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Violence never retires!

An older man hitting an older woman.

mostphotos.com/Dan Burch. The people in the picture have no connection with the text.

Many more people become dependent on help and support from those around them as they get older.

Older people who are more dependent on others are at greater risk of being the victims of violence at the hands of relatives or care staff.
This also means that there is a risk of repeated violence and less chance to break free of a destructive relationship.

All forms of violence are criminal acts that must be reported.
If not urgent, it can be useful to get advice and support and help with managing the situation, whether you are yourself the victim or are concerned about someone else who may be a victim.

What should I do if I am the victim of violence?

  • Tell someone you trust.
  • Seek support. Ring 1177 for an assessment and to be referred to someone who can help.
    You do not need to give your name.
  • Keep a diary. Record any injuries.
  • Remember your phone and computer might be checked.
  • Don’t think it can’t happen again.
  • Plan an escape route.
  • Notify the police.
    All violence is a crime.

What should I do, as a relative, friend or member of staff, if I suspect someone around me is the victim of violence?

  • Take responsibility – ask, act and help!
  • Ring 1177 to get advice and support and to be referred to someone who can help.
  • Listen to the person and believe what they are telling you.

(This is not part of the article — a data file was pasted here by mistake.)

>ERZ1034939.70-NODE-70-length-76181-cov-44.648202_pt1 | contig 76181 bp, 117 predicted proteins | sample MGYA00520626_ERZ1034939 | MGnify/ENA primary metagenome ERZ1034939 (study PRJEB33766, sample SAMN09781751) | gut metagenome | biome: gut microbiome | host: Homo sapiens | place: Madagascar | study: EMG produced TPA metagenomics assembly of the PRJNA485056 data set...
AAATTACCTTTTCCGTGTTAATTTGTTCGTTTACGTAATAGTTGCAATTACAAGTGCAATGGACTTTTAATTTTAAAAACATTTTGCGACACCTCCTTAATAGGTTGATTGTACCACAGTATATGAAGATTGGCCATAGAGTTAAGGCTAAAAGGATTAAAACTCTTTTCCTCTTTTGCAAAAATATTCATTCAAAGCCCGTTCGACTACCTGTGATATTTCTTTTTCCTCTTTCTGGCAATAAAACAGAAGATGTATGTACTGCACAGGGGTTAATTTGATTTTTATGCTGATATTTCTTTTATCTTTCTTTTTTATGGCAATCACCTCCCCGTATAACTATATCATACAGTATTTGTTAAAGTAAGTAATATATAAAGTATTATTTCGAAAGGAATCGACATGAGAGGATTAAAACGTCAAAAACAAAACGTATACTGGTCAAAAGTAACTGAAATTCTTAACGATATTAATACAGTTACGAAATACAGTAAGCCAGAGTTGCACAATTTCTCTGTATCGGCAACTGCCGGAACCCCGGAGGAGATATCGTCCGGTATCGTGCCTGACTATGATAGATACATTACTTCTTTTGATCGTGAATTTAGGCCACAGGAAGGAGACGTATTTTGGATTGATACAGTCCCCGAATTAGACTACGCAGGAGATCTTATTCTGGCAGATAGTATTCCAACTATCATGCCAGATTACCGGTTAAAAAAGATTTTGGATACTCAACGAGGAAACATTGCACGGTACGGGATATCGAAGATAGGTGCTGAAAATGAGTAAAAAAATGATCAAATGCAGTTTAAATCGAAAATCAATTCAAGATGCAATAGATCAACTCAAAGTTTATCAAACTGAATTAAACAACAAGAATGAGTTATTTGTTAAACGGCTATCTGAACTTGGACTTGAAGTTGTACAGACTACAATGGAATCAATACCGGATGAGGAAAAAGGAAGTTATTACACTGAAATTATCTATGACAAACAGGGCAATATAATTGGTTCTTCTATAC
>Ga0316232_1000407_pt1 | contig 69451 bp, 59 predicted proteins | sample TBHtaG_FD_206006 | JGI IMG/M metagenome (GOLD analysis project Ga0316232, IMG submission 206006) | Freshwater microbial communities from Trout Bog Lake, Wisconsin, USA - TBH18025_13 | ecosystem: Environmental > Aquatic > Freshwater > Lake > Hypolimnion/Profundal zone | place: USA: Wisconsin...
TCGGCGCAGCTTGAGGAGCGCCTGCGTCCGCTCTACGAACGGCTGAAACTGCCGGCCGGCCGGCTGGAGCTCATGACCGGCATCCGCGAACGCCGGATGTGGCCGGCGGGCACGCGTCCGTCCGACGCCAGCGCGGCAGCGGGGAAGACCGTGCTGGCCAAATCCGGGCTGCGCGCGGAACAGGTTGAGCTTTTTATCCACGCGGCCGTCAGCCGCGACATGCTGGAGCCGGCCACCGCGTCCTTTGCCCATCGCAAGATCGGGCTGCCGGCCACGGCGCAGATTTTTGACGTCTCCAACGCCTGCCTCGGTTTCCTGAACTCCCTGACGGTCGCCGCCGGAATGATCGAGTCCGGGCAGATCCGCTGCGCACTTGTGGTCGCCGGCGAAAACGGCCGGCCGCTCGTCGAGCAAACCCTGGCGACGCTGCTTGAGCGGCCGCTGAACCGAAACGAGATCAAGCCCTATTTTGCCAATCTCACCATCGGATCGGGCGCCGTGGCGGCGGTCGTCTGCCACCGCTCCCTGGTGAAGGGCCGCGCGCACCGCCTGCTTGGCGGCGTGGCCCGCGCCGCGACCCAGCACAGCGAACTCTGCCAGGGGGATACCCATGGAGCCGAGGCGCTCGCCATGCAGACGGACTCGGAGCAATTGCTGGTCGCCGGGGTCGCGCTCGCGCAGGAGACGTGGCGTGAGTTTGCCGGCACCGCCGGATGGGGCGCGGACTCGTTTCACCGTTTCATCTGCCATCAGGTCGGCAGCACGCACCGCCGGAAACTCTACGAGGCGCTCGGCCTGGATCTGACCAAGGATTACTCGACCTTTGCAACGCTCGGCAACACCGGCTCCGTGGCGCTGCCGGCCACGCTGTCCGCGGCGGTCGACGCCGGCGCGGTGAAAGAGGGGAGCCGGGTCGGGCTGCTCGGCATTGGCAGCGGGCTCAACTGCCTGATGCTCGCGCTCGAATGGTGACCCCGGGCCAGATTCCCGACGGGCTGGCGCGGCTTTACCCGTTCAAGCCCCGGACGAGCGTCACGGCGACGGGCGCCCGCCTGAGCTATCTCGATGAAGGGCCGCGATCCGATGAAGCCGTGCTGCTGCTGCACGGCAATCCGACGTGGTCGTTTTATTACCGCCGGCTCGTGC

• Do not blame or doubt the person.
  • Always talk to the person in private.
  • Be patient and considerate with the person.
  • Get straight to the point, or start your conversation with a phrase that shows that it’s OK to talk about the subject, then go on to ask more direct questions.
  • Say that you will support the person even if they choose to remain in their relationship.
  • Tell them that all forms of violence are criminal acts.
  • If you work in housing or a similar setting, talk to your supervisor about how to proceed.
  • Record all signs of violence even if the person does not want to notify the police.
  • Keep in contact with the person.
  • Where relevant always use a professional interpreter.

Definition of ‘elder abuse’

“Elder abuse is a single or repeated act, or lack of appropriate action, occurring within any relationship where there is an expectation of trust which causes harm or distress to an older person.
This act may be physical, psychological and/or emotional, financial or simply reflect intentional or unintentional neglect”

WHO 2002